Members of the House and Senate disagree about about the form and function of the new chief financial officer.
By LUCY MORGAN
© St. Petersburg Times, published April 13, 2000
TALLAHASSEE -- The new job of chief financial officer, a Cabinet member who will control the state's banking and insurance industries, has become the latest battleground between the House and Senate.
House members say Senate President Toni Jennings is trying to craft the job so she can run for it in 2002, when changes voters approved in 1998 take effect.
Jennings currently is a candidate for insurance commissioner, a job that will disappear as a result of the 1998 reforms.
On Wednesday, Senate Republican Leader Jack Latvala pushed a bill through his Governmental Operations Committee that establishes the new Cabinet post as part of a plan to reorganize two Cabinet agencies into one.
A different bill is making its way through the House.
The Senate would give final authority for regulating insurance companies to the chief financial officer. The House would let the governor and Cabinet delegate rate-making authority or reserve it for themselves.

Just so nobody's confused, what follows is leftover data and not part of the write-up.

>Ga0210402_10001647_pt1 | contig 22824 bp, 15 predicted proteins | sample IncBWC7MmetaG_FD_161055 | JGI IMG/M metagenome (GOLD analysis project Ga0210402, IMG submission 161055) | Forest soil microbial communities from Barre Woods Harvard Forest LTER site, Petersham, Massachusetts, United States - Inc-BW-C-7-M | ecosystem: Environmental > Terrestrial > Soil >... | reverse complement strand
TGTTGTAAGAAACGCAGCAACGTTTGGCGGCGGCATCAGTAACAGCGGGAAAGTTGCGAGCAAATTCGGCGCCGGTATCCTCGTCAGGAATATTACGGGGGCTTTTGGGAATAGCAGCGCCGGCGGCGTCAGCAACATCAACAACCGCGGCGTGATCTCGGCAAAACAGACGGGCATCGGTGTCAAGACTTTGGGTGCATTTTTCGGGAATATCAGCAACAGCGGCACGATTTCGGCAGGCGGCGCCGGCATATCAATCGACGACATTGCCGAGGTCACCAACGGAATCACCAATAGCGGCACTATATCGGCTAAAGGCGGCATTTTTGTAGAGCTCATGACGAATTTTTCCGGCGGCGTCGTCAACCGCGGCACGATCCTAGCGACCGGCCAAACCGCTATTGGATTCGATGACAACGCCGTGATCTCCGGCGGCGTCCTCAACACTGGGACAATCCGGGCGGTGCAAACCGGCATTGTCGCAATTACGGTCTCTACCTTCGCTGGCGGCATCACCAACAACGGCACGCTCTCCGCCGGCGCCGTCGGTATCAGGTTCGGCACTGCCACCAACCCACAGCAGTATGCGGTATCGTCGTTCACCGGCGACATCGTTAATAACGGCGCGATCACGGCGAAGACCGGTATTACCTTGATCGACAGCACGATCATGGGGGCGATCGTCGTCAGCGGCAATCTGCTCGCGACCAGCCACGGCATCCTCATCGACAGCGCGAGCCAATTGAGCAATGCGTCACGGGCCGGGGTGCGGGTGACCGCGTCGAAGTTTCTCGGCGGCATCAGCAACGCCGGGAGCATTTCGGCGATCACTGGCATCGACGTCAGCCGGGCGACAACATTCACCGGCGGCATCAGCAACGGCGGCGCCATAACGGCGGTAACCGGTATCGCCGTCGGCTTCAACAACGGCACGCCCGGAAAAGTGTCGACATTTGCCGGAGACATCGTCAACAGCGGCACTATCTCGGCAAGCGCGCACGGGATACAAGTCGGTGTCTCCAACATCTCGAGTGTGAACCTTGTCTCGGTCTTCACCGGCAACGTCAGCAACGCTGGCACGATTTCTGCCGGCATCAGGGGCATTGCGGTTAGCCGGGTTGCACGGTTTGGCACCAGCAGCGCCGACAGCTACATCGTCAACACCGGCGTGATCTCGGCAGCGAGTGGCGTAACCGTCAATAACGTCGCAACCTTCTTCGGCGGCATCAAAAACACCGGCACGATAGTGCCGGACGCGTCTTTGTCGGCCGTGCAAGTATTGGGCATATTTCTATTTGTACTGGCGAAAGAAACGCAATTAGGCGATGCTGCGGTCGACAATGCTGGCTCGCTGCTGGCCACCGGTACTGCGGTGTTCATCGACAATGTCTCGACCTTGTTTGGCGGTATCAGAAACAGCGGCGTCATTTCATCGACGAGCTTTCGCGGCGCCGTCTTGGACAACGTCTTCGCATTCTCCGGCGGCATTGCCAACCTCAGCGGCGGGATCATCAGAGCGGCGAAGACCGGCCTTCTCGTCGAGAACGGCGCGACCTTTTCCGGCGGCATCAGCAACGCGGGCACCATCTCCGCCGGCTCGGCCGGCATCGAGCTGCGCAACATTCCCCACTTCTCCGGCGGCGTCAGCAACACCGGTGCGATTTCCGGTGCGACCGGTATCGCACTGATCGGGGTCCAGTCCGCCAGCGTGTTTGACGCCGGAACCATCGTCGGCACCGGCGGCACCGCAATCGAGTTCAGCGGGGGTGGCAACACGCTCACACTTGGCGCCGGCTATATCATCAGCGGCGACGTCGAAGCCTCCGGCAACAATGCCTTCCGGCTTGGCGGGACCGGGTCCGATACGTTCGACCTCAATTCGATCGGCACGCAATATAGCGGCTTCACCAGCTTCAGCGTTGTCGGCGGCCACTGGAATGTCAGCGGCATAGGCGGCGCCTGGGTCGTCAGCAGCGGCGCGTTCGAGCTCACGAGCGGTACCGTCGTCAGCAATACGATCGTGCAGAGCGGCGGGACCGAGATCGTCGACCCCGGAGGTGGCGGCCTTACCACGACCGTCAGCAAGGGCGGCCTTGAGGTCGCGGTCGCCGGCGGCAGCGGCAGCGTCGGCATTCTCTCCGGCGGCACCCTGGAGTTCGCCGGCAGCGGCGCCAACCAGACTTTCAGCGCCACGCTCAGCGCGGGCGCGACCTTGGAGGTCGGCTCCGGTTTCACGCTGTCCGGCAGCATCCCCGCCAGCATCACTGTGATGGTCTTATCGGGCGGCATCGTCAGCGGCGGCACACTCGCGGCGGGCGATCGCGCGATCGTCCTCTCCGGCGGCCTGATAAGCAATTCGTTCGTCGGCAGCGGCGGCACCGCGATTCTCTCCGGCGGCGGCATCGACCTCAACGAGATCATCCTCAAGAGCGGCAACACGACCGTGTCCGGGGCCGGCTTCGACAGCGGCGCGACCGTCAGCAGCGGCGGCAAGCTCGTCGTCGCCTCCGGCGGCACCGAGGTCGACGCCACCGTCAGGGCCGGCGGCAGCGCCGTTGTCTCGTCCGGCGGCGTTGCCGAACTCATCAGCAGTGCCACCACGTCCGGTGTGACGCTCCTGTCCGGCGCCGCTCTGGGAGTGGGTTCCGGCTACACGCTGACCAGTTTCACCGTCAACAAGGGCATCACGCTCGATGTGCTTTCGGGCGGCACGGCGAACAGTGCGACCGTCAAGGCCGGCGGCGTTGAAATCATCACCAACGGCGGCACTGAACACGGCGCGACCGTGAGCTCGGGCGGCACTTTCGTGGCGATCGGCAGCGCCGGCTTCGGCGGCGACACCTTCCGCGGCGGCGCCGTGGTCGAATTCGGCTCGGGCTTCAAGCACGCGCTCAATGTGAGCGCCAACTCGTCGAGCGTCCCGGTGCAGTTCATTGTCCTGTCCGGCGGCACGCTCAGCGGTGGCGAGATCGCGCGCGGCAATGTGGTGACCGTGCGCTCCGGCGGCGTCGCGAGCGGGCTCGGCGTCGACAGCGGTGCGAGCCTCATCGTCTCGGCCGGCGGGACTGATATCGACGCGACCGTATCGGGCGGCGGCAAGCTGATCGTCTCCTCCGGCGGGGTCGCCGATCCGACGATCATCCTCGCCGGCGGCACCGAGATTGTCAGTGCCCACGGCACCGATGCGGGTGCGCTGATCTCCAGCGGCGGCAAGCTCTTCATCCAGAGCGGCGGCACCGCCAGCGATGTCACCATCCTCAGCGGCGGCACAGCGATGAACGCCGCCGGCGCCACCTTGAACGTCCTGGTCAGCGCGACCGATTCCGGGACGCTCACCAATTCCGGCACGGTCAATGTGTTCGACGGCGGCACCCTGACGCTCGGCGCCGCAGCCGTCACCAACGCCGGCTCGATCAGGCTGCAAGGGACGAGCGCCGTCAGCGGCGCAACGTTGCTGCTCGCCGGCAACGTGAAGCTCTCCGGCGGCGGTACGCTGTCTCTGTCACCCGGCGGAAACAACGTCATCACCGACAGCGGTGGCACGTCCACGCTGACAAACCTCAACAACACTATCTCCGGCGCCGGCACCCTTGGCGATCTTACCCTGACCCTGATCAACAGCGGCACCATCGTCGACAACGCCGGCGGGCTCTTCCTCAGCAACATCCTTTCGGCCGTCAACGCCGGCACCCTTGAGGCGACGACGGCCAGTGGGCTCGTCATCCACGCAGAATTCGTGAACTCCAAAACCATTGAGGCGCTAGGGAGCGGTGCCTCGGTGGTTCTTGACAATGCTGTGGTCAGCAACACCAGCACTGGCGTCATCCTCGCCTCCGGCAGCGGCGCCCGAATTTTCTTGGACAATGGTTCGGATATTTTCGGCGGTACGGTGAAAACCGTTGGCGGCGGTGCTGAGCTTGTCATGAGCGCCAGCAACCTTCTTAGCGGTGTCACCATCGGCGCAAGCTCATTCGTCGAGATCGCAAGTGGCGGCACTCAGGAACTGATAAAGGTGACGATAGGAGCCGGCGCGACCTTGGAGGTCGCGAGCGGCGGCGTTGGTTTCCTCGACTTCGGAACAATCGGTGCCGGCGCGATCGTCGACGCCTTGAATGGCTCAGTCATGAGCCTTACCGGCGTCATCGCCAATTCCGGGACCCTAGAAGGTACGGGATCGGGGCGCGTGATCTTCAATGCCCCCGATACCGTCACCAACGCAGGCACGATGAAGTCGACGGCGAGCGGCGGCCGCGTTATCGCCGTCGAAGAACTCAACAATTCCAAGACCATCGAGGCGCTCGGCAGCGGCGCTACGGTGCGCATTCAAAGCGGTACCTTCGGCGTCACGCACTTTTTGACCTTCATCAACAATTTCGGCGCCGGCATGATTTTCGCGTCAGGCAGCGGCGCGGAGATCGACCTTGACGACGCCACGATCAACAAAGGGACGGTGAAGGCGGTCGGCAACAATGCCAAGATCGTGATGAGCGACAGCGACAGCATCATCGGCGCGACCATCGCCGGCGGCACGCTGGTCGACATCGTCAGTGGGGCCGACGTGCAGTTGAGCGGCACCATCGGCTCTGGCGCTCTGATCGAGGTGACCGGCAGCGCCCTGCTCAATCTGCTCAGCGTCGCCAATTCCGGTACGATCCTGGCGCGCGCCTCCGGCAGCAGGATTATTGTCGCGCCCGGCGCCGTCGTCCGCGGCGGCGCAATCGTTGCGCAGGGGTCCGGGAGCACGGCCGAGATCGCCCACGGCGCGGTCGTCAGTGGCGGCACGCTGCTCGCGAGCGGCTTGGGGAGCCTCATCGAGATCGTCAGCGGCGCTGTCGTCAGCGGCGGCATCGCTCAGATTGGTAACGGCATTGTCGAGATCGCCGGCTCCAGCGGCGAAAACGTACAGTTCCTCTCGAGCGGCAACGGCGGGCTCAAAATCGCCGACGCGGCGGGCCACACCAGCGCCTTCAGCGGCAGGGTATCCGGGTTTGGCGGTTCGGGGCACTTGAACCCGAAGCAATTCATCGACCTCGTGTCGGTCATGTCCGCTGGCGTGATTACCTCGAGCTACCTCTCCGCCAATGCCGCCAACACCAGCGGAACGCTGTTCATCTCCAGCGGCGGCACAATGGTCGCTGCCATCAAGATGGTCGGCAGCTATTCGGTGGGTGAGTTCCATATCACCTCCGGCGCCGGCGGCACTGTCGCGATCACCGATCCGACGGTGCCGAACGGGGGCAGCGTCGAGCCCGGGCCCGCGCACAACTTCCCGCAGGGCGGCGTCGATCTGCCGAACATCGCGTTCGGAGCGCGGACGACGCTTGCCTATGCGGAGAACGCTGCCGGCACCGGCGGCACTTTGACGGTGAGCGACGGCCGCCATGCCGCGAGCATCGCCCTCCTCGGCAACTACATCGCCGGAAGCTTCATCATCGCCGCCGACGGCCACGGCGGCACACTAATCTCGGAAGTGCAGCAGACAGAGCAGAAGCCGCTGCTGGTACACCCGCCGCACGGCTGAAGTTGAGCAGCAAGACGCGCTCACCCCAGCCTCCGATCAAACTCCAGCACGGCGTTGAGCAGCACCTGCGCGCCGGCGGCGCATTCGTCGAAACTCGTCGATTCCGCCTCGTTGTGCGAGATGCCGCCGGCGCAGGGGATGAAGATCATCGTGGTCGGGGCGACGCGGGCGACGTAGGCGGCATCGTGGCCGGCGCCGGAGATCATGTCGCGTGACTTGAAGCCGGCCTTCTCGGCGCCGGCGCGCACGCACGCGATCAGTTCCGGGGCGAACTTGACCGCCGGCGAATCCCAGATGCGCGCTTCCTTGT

The Senate bill creates an insurance rating commission, independent of the Department of Insurance, to consider rate increases. Latvala said he believes the independent commission takes such decisions out of the hands of politicians and forces them into the sunshine.
Latvala said he and Jennings wanted the bill to reflect the opinions of the committee and that it was not developed to suit Jennings.
But Rep. John Cosgrove, D-Miami, also running for insurance commissioner, said he believes the Senate bill creates "a political dinosaur" that would continue to regulate the insurance industry the way it wants to be regulated.
"She wants to have the position without doing the job," Cosgrove said of Jennings. "It's the biggest abdication of responsibility since Edward VII stepped down.
Jennings said she was not orchestrating the bill or even following it closely. She accused Cosgrove of "upping the rhetoric."
Rep. Greg Gay, a Republican who is opposing Jennings in this year's race for insurance commissioner, said he believes the Senate bill concentrates too much power -- and fundraising potential -- in one position.
"Whoever sits in that office would be in a good position to run for governor out of that job," Gay added.
Comptroller Bob Milligan also expressed concern over the Senate bill, saying it fails to create a separate agency for banking and insurance regulation, apart from the duties of the state's chief financial officer.